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Confused Republicans

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The 2008 election cycle left Republicans in a difficult place. At the federal level and mostly at the state level, Republicans got pounded. The GOP is now struggling to figure out where to go from here.

The party has been dealing with internal conflict for some time. There are a few major factions. Social conservatives are the most obvious one. Fiscal conservatives used to be at the core but have mostly vanished. Neocons were a growing component but that set of views is now seen as dubious by many and the cause of the party's recent downfall.

Going forward, some see Sarah Palin as the future, while others blame her at least in part for the 2008 disaster. Congressman Ron Paul's presidential run inspired many volunteers, drew surprising funding, and even got some press, but he and his movement are viewed by disdain by the mainstream leadership.

There is a fundamental problem with the Republican Party today. Elected Republicans forgot what the GOP is supposed to stand for. Or they never really cared. For decades Republicans were the fiscally responsible ones. Democrats were reckless spenders -- "tax-and-spend liberals." By contrast then, Republicans were presumably more careful about spending. Perhaps this was never true, but it was the image.

President George W. Bush and his partisan allies in Congress have blown this image apart. The last Clinton budget in FY 2001 was $1.8 Trillion. Bush's last budget is $3.2 Trillion, and that's before the bailouts. When you include the bailouts, Bush will have doubled spending in just eight years. Other problems contributed to the decline, such as earmark abuse during the Republican-controlled Congress, lobbying scandals like the Abramoff fiasco, and the string of socially conservative officials caught in immoral behavior (Larry Craig and Mark Foley).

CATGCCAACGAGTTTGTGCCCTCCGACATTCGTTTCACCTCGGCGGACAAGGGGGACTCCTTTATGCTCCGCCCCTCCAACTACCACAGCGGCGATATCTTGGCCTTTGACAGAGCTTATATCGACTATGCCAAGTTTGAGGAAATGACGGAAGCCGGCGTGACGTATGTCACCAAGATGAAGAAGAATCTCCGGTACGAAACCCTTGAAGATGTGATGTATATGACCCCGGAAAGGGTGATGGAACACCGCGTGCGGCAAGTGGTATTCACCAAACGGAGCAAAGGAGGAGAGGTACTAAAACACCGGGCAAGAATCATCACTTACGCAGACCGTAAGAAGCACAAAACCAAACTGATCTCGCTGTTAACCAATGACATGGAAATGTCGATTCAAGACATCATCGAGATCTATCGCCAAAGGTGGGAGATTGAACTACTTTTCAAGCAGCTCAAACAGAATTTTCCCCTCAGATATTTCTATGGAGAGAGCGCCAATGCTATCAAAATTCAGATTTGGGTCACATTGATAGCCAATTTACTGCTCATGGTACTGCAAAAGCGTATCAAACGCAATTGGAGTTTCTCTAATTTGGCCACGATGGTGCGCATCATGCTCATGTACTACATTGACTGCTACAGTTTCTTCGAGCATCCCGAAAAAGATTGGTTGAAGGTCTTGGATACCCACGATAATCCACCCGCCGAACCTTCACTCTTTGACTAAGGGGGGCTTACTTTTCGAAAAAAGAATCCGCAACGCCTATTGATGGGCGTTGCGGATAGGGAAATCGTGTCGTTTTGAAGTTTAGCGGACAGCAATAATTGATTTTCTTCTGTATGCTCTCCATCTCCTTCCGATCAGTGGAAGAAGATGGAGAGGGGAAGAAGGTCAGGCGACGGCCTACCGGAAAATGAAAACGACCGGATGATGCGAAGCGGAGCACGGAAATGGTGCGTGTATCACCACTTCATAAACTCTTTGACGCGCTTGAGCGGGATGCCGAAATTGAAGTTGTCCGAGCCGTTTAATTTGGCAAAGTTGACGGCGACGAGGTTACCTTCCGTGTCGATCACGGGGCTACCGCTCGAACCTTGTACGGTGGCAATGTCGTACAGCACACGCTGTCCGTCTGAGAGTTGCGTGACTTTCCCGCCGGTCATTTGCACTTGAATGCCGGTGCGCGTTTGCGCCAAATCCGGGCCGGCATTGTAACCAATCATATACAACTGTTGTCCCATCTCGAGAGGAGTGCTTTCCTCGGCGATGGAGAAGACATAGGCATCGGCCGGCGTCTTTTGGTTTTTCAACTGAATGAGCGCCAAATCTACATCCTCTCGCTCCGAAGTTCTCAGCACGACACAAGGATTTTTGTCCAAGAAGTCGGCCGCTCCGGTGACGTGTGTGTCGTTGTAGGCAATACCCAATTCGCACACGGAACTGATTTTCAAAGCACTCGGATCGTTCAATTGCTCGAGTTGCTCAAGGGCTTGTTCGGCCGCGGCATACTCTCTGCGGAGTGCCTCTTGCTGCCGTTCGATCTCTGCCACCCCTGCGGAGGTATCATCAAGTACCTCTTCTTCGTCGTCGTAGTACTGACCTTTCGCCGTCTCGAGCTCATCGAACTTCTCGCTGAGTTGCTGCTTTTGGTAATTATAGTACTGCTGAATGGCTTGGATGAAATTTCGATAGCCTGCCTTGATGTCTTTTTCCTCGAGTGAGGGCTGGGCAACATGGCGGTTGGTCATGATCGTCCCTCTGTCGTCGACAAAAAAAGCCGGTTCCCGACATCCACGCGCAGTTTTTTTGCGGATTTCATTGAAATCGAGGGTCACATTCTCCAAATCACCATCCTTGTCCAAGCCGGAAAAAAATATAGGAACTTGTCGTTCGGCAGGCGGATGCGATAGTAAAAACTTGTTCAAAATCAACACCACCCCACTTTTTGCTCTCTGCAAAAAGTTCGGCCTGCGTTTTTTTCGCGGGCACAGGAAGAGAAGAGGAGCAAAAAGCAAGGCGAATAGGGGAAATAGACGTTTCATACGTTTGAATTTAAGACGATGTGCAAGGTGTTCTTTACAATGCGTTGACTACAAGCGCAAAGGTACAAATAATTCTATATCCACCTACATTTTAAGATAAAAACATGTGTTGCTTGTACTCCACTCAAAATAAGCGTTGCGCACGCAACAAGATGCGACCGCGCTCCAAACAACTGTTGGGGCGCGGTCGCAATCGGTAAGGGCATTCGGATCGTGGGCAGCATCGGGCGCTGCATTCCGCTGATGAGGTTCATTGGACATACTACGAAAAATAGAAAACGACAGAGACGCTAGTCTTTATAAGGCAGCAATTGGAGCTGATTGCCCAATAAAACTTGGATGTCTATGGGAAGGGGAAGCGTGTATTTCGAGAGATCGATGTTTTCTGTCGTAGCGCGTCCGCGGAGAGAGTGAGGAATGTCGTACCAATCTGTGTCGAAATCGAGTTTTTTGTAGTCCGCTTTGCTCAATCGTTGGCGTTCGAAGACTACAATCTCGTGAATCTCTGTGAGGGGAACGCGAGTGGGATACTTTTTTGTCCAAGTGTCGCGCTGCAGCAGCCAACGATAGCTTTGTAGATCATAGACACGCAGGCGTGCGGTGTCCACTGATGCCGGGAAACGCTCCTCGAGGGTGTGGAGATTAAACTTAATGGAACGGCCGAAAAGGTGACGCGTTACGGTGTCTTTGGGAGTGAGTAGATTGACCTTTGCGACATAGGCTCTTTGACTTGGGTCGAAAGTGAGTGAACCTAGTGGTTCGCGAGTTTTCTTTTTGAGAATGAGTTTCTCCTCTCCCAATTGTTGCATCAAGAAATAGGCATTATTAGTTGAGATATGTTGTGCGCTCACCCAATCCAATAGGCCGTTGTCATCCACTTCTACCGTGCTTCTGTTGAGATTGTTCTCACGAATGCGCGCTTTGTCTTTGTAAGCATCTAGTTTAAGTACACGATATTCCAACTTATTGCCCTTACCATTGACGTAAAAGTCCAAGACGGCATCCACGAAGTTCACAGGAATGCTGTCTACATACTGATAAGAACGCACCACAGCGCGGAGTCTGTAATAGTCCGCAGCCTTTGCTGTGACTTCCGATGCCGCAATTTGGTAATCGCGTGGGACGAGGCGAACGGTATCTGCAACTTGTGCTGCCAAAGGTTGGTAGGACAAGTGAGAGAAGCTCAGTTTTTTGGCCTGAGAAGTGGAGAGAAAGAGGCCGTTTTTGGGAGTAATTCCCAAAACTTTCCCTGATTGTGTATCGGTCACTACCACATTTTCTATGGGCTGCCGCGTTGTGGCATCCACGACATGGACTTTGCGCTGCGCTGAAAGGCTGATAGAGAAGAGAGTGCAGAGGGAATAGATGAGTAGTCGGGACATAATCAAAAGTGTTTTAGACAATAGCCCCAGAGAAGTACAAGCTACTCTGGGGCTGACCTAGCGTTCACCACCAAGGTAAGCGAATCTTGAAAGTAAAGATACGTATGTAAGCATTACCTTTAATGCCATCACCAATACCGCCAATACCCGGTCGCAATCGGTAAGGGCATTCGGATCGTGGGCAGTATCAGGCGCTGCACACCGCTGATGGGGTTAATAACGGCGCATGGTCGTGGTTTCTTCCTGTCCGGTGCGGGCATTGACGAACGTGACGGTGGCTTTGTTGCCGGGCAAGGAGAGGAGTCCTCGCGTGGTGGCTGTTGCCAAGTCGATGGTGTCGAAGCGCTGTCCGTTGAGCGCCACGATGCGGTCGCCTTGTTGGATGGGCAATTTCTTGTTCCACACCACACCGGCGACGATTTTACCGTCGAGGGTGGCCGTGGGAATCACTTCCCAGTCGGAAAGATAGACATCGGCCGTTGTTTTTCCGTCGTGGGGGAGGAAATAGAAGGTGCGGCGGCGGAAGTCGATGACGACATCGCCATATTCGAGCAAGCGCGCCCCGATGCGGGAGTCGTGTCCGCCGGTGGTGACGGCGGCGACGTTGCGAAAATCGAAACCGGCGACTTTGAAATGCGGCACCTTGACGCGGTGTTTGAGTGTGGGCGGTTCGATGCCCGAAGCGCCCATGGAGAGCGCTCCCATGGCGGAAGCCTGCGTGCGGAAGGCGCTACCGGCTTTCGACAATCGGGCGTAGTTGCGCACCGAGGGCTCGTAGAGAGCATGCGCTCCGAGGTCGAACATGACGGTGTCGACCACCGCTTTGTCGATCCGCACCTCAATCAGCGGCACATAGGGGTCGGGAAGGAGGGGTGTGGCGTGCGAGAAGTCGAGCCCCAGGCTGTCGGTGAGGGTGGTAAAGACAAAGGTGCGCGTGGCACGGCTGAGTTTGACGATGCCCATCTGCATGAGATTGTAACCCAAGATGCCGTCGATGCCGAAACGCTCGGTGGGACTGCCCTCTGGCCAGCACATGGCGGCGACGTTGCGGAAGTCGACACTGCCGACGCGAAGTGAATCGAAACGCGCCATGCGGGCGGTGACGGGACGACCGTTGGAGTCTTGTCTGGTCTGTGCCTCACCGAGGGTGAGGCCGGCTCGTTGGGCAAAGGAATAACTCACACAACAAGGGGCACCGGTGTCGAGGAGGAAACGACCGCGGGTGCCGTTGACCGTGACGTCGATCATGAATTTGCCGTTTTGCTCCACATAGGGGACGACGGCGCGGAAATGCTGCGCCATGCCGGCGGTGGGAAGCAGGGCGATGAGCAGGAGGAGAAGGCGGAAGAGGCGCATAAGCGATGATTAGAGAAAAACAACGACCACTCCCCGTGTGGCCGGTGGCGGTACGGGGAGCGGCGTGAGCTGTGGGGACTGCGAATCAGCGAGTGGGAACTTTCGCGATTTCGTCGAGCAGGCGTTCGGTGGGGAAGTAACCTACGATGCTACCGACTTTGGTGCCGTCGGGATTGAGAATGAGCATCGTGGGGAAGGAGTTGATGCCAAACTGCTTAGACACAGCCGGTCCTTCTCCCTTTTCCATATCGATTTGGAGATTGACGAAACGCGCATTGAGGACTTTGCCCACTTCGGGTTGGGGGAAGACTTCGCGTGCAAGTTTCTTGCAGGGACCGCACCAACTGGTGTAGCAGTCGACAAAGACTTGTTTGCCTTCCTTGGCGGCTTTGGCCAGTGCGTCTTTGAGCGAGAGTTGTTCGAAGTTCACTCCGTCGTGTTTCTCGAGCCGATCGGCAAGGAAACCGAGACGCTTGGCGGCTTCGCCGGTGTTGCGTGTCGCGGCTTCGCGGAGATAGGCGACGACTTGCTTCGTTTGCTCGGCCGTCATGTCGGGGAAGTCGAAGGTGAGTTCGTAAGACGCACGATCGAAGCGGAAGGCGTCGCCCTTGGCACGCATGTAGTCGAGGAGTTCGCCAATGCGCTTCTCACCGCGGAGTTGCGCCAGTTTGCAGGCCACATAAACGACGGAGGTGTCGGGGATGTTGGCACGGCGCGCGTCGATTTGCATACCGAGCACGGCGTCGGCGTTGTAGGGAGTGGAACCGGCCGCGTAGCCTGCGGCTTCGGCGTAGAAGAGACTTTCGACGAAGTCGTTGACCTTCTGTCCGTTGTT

Many Republicans recognize the need to address these problems. But they seem lost as to how. One fledgling group, Rebuild the Party (, talks about tactics but shows no recognition of the underlying policies that led the party faithful to lose faith.

Perhaps it would help win some elections if Republicans used the internet better, raised more money, etc.  But imagine if the Republican Party actually stood for something.

Like him or not, Barack Obama has clearly defined positions. He supports unions and is not fond of trade. Republicans, in theory, oppose unions and support free trade, but when it’s politically convenient they cave to the unions. The steel tariffs early in the Bush administration are a prime example.

Are Republicans tough on crime? The economic meltdown has its roots in a wide variety of financial crimes that have been ignored by the Justice Department and Republicans in Congress. Many of the bad mortgages involved fraud-prone “income-stated no-doc” loans. There has also been a substantial problem with bogus appraisals. There is also some question about how loans were securitized.

Maybe it has been easier to prosecute poor illegal immigrants along with poor minorities caught up in the drug war, but that’s not solving any problems. The so-called War on Terror may sound good but it’s far from clear that we’re accomplishing anything and all this stuff costs money – money we don’t seem to have any more.

On the bright side, Obama and the Democrats now have to govern. We've left them with a difficult situation and we'll see how they do with it. They will define themselves now. Republicans can move forward by opposing the Democrats' worst excesses. That might be the easy way out. It would be nice if the GOP would figure out what it stands for and stick with it.

Warren Redlich is a lawyer, web entrepreneur, and politician in Albany, New York.
Warren founded The Redlich Law Firm in 2003 as a solo practitioner. Due mainly to the success of the firm's website, the firm has grown and now includes four (more...)
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